Thanks for the insight both of you! I have a lot of orders to finish with the 0.4 mm nozzle currently installed, but after that I'm definately switching to 0.8 to do some testing with larger objects and faster printing.
- 2 weeks later...
"There is a setting called "jerk" which is not jerk but instead the max change in instantaneous velocity at a vertex. In other words take the vel vector before and after a vertex and subtract them. "
I can't blame GR5 for this error, as the term jerk is rarely used in mathematics. The change in velocity is called acceleration, and the change in acceleration is called the jerk. While almost everyone knows what acceleration is, jerk is usually reserved for son-in-laws. It is the third derivative of a curve. It is also called jolt surge or lurch. It is the only time I have seen this derivative used for consumer products Being able to specify this change in acceleration demonstrates the precision needed in a good 3D device.
For those of a masochistic academic nature:
fourth derivative -- jounce or snap -- change in the jerk
fifth -- crackle -- change in the jounce (and as follows logically)
sixth -- pop
seventh -- lock
eight -- drop
I have never seen (or used) a high order derivative that jounce.
I hope someone is still awake should they have read the post.
I put jerk in quotes because it's not the right word but it's the word that Marlin uses in the code and on the settings in the menu system. So when Marlin or Ultimaker printers talk about "jerk" they are talking about an infinite acceleration - an instant change in velocity at a vertex (there's a lot of vertexes in a print - one for each gcode approximately). The same word: "jerk" is used unfortunately in the firmware for: Marlin, Repetier, Sprinter, Redeem, and more.
The jerk setting on UM by default is 20mm/sec. So if you are going into a 90 degree corner at 100mm/sec it will slow down to actually 14.14mm/sec at the corner (it's complicated).Edited by Guest
Marlin does this. There is a setting called "jerk" which is not jerk but instead the max change in instantaneous velocity at a vertex. In other words take the vel vector before and after a vertex and subtract them. The magnitude of the difference vector is your speed change. That is kept to 20mm. So for 90 degrees the speed goes down to 14mm/sec. For sharper angles (say 180 degrees) that goes down to 10mm/sec). For very very slight angles the limiting vertex speed is quite high. Maybe as high as 1000mm/sec (which is faster than the max speed (300mm/sec) of the printer so it won't limit at all.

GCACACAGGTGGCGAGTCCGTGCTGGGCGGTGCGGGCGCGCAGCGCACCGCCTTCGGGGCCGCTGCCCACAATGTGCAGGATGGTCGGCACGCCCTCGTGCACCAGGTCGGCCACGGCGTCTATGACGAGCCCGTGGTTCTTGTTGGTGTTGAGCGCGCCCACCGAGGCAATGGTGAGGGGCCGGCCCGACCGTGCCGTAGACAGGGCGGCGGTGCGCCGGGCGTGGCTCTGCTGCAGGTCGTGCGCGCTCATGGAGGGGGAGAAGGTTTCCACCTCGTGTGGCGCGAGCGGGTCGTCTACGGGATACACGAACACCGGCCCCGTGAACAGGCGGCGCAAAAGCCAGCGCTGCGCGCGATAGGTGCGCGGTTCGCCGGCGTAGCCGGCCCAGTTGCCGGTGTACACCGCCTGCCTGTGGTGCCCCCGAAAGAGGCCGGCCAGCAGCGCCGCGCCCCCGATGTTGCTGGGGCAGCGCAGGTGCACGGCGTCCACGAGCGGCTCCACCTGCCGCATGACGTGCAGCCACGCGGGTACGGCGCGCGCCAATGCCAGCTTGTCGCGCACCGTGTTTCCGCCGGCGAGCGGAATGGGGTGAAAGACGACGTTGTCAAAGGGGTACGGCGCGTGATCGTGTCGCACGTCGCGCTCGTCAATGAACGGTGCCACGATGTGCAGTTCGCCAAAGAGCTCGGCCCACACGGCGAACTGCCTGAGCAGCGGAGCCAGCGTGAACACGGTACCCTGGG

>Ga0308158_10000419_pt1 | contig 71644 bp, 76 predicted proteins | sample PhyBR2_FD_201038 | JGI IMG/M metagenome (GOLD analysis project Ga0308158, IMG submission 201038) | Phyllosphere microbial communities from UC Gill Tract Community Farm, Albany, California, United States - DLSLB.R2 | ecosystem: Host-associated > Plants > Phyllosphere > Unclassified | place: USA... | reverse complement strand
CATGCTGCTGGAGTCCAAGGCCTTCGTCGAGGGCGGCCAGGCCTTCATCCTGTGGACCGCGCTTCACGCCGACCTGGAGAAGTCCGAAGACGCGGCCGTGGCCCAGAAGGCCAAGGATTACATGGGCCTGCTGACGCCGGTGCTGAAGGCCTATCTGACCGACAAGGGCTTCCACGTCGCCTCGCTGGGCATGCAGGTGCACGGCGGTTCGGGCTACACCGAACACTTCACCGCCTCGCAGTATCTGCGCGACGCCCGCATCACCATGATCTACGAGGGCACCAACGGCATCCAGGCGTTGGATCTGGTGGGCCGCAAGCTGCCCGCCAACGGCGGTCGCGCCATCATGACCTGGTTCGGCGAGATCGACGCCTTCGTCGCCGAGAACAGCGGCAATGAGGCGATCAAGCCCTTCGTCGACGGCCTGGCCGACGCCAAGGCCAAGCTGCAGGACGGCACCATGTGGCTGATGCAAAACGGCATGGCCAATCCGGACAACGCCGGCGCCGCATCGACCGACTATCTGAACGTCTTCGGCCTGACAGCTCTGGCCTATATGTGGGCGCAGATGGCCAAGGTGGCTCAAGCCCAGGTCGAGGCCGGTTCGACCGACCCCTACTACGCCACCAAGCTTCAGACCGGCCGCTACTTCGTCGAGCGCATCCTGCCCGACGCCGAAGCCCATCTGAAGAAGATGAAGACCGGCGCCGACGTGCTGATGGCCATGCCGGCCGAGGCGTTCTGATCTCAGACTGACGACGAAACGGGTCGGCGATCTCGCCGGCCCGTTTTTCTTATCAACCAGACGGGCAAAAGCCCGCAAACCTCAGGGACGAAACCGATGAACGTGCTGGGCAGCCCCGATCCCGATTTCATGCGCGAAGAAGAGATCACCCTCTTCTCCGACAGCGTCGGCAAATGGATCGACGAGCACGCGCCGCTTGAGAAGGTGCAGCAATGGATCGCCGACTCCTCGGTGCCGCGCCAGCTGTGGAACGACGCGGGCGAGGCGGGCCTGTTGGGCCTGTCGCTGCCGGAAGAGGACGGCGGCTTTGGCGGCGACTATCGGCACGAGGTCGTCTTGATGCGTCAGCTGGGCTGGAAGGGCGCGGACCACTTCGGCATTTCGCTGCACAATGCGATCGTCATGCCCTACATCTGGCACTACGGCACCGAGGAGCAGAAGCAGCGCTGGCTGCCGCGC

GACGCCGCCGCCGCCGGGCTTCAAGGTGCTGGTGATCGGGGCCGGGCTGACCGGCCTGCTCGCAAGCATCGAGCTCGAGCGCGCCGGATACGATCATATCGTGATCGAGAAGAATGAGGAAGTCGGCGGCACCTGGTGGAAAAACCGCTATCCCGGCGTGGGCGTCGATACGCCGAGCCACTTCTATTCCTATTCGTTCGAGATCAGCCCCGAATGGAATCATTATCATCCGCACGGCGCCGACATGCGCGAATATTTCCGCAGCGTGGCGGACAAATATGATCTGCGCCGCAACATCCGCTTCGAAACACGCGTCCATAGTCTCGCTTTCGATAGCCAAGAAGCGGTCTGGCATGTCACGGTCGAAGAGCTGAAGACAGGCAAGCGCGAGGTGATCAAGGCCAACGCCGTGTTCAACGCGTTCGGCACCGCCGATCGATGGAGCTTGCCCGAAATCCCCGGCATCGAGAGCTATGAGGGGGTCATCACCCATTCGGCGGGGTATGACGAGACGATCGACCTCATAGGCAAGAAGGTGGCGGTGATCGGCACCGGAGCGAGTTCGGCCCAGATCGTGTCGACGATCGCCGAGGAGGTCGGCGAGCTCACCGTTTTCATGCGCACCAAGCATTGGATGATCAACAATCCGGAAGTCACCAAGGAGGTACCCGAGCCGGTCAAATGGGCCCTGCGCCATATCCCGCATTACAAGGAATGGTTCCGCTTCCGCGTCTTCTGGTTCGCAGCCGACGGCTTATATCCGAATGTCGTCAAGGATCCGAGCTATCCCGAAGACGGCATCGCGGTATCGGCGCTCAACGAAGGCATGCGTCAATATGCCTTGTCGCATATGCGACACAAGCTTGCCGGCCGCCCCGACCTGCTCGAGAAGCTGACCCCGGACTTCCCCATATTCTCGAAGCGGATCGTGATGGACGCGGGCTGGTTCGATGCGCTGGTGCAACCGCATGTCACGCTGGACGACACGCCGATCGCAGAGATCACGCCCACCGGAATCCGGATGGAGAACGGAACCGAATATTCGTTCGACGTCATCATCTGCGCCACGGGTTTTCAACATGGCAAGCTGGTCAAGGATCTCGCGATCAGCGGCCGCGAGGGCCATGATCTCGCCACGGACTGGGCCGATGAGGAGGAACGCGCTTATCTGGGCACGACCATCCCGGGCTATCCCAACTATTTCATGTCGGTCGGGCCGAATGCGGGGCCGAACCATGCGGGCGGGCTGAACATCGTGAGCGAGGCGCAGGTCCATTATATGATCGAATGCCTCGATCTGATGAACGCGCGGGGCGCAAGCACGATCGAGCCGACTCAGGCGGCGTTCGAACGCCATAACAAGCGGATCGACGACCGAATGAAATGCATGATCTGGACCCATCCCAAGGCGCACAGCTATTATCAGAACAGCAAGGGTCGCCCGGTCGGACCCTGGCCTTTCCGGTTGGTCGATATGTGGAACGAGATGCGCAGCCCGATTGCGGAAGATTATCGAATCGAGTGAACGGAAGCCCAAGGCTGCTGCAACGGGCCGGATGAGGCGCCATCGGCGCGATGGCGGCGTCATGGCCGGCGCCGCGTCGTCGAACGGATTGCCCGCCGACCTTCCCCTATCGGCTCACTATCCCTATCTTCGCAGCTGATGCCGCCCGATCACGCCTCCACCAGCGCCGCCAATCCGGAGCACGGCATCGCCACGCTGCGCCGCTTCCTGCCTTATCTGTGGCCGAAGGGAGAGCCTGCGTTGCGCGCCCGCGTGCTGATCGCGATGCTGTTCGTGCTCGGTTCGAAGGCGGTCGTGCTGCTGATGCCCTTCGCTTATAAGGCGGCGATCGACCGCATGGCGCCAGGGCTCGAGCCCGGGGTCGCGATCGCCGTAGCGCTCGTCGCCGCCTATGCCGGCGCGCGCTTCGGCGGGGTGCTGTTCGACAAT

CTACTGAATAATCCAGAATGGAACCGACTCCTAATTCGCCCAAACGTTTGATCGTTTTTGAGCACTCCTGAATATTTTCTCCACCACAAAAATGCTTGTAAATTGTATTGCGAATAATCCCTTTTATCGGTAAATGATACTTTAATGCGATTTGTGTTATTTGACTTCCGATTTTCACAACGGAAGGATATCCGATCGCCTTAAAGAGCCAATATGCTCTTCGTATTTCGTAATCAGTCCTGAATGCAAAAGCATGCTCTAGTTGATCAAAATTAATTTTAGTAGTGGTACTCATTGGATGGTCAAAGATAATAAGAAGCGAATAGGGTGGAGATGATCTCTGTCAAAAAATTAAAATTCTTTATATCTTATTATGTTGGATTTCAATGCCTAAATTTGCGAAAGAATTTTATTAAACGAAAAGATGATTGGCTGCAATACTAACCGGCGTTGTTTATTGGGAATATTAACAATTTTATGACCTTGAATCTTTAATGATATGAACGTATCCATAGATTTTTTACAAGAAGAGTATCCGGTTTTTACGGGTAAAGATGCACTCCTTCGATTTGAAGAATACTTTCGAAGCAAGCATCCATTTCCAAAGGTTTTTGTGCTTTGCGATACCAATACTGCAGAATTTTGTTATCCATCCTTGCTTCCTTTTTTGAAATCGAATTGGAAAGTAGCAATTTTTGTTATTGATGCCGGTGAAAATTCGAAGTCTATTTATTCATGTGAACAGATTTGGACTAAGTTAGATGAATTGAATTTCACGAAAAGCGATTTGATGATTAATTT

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One thing I noticed over the weekend regarding nozzle sizes is this:
For a given layer height, switching to a larger nozzle size caused more filament to be used. At least that is what Cura 2.1.2 estimates.
For example, if I say I want 0.25 layer height and I use the 0.4mm nozzle, I get, say, 17m of filament estimated will be used. Keeping all else the same, and changing to the 0.8 nozzle, I get around 25m of filament that will be used.
I suspect this is because the infill line width will be that much wider, using more plastic. It probably would contribute to a stronger part too, but that is just a guess.
If you want to keep the amount of filament used down (at the cost of speed), then the smaller nozzle might help. ... Assuming Cura's estimates are reasonably accurate.
I did not think of upping the layer height beyond 0.25, however. So, if 0.4mm layer height is feasible with the 0.8mm nozzle, that might help offset things. Again, just a guess.
Anyway, this is just an observation I noticed. Hope it helps!
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